Quick Tips to Control Your Diabetes and Lower Your Blood Sugar
Karla Robinson, MD
Are you having trouble managing your blood sugars or finding a dietary regimen that works for you?
Here are just a few tips that may improve your blood sugars quickly:
1) Eat, Eat, Eat! Ok, there is one stipulation…. you have to eat the RIGHT things. We will discuss what the “right” things are, but you HAVE to keep your body nourished with nutrients it can use. Many diabetics are told to lose weight in an effort to control their symptoms. This is actually great advice, but most are then left to figure out how to do it on their own. The first thought is generally “I just won’t eat as much.” This may or may not be the problem. Perhaps the food choices just aren’t the best ones, and there isn’t an “overeating” problem at all.
The thought that you can lose weight by depriving yourself of food is generally a faulty one. If you don’t eat enough throughout the day, you can actually hinder weight loss. Yes, you have to EAT to lose weight. I know it seems counterintuitive, but if your body is deprived of food, it will go into a “starvation” mode and begin holding on to every calorie it receives and storing it away as fat to be used in case of another starvation episode. We are intricately designed to survive! The take-home point here is to eat several small meals throughout the day to keep your body metabolism high.
Ok, so what do I eat?
The main culprit in blood sugar spikes after meals is the carbohydrate we consume. Carbohydrates are the nutrients used by our bodies to make glucose- the fuel for our bodies. As diabetics, that glucose is not utilized correctly and remains at high levels circulating in the blood. Just about everything is broken down into glucose eventually. For diabetics, the key is to keep carbohydrates to a minimum.
Some argue no more than 45 grams of carbohydrates per meal. Consult with your physician and nutritionist to determine a goal that is appropriate for you.
2) Read your labels. There are so many hidden calories and sugars in foods that we have no idea we are consuming. You have to be aware and read every label on everything you eat. If you are one who dines out a lot, ask for the nutritional values of each of the dishes.
The most important value to look at as a diabetic is the Total Carbohydrate (Carb) content. Remember this is written per serving. Make sure you know just how many servings you are having to know the correct amount of carbs. Each label will state the serving size for that particular food item. It does vary!
You might be surprised to find out that the “healthy salad” you ordered is laden with sugar in the salad dressing, “candied” walnuts, and the “sweet bread” croutons. Some salads with the dressings can be more than 60 grams of carbohydrates! It can’t be stressed enough, know what you are eating!
3) Know YOUR carbohydrate tolerance. Just because your diabetic friend can eat a slice of pie without having a spike in blood sugars, doesn’t mean that you can. Know your body. This only comes from reading labels and checking your blood sugar regularly. If you know that you have had a meal with 60 grams of carbohydrates, and your blood sugar takes more than two hours to recover to the target range, then you need to lower your carbohydrate load per meal.
GOAL: Blood sugars two hours after meals should be less than 140mg/dl!
4) Everything “sugar-free” is NOT sugar free! There are hidden carbs in many items labeled as “sugar-free” or sweetened with artificial sweetener”. Some big offenders are diet sodas, “sugar-free candy”, and even some “sugar-free” syrups. These can have up to 10-15 grams of carbohydrate per serving!! Read the nutrition labels for the total carbohydrate content, even if it is “sugar-free”.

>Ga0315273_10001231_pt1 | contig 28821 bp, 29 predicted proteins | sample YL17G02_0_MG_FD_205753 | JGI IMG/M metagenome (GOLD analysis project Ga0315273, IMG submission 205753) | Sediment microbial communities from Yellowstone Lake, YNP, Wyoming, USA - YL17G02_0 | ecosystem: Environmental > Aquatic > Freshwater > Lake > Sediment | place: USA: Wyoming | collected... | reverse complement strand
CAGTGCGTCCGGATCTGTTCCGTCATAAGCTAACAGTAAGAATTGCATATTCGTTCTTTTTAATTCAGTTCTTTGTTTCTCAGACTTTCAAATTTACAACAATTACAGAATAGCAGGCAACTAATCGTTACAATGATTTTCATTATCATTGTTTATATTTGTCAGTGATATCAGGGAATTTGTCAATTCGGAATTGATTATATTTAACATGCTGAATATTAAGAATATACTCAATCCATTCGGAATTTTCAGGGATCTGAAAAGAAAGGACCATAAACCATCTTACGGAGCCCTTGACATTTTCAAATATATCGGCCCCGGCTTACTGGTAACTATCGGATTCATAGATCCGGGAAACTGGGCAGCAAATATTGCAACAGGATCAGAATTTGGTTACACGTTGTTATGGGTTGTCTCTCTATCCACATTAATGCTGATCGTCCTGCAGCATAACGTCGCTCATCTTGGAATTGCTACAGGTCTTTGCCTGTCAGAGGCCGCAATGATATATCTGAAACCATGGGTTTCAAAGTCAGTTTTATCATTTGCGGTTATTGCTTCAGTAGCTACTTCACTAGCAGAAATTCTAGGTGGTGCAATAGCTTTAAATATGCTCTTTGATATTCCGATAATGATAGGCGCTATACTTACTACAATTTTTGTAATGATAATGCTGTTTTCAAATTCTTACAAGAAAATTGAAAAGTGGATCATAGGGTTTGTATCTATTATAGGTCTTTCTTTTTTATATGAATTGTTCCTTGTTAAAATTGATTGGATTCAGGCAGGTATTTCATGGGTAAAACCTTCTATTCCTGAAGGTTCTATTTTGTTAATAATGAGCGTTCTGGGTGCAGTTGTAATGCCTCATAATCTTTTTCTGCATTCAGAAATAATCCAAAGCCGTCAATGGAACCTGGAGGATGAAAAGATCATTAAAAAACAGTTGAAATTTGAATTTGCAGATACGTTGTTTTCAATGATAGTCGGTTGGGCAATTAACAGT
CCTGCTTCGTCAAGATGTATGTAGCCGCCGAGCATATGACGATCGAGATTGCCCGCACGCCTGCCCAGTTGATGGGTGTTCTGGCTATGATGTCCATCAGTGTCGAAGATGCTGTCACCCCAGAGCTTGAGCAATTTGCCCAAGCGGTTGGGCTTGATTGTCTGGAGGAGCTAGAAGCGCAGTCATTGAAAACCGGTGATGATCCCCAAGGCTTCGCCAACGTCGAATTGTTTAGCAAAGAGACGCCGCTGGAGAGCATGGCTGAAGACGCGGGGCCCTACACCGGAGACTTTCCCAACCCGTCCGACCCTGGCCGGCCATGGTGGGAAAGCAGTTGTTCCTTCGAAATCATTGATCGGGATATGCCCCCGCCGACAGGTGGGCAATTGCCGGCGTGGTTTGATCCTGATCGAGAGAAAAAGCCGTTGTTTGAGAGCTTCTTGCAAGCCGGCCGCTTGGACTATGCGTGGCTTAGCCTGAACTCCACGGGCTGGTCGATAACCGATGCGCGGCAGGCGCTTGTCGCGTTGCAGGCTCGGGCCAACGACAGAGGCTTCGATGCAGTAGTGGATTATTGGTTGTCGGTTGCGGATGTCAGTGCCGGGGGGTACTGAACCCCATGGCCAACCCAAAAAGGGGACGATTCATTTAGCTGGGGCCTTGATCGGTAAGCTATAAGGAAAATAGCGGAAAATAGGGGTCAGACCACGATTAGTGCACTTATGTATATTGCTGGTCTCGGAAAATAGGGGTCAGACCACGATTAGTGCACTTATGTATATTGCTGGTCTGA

5) Never exercise without eating something first. You often hear that exercise makes your blood sugar lower. This is so true, but if you have fasted overnight while sleeping and attempt to exercise prior to eating breakfast, this can actually make your blood sugar high! The body needs energy in the form of glucose to sustain you while exercising. If you haven’t eaten to provide that glucose, then your body will go into a process of producing its own, causing the glucose levels to rise in the blood stream. Always have at least a snack prior to exerting yourself, and always check your blood sugar.
6) Avoid the quick sugar burst from foods that are “healthy”. Fresh fruits sound like a great snack option. They are healthy, right? Yes, but as a diabetic there are some to avoid and some that fit well in the meal plan. Discover the fruits that are lower in carbs like apricots, blackberries, cranberries, prunes, and strawberries and avoid the ones that wreak havoc on your blood sugar like mangoes, raisins, pears, cantaloupes, watermelons, and cherries.
7) Never eat cold cereal with milk. Seems harmless, right? There’s something about the combination of milk and decorative sugar balls disguised as cereal that just doesn’t mix. Choose warm cereals instead, like plain oatmeal or grits.
All bread was NOT created equal…even if it’s wheat bread. Some of these loaves are packed with honey or high fructose corn syrup and can be almost 30 grams of carbohydrate per slice! Read your labels!! Stick to the bread that is 10 grams of carbs or less per slice and you can certainly enjoy a sandwich for a meal with less impact on your blood sugar.
9) Exercise, Exercise, Exercise. I know it sounds cliché, but doing some form of aerobic exercise for 45 minutes at least 4-5 times per week, can change your life. Not only does it help with weight control and improved glucose utilization, but it also helps you feel better. You will notice improved endurance, better sleep, and better performance.
*Prior to starting a new exercise routine, please consult with your physician first.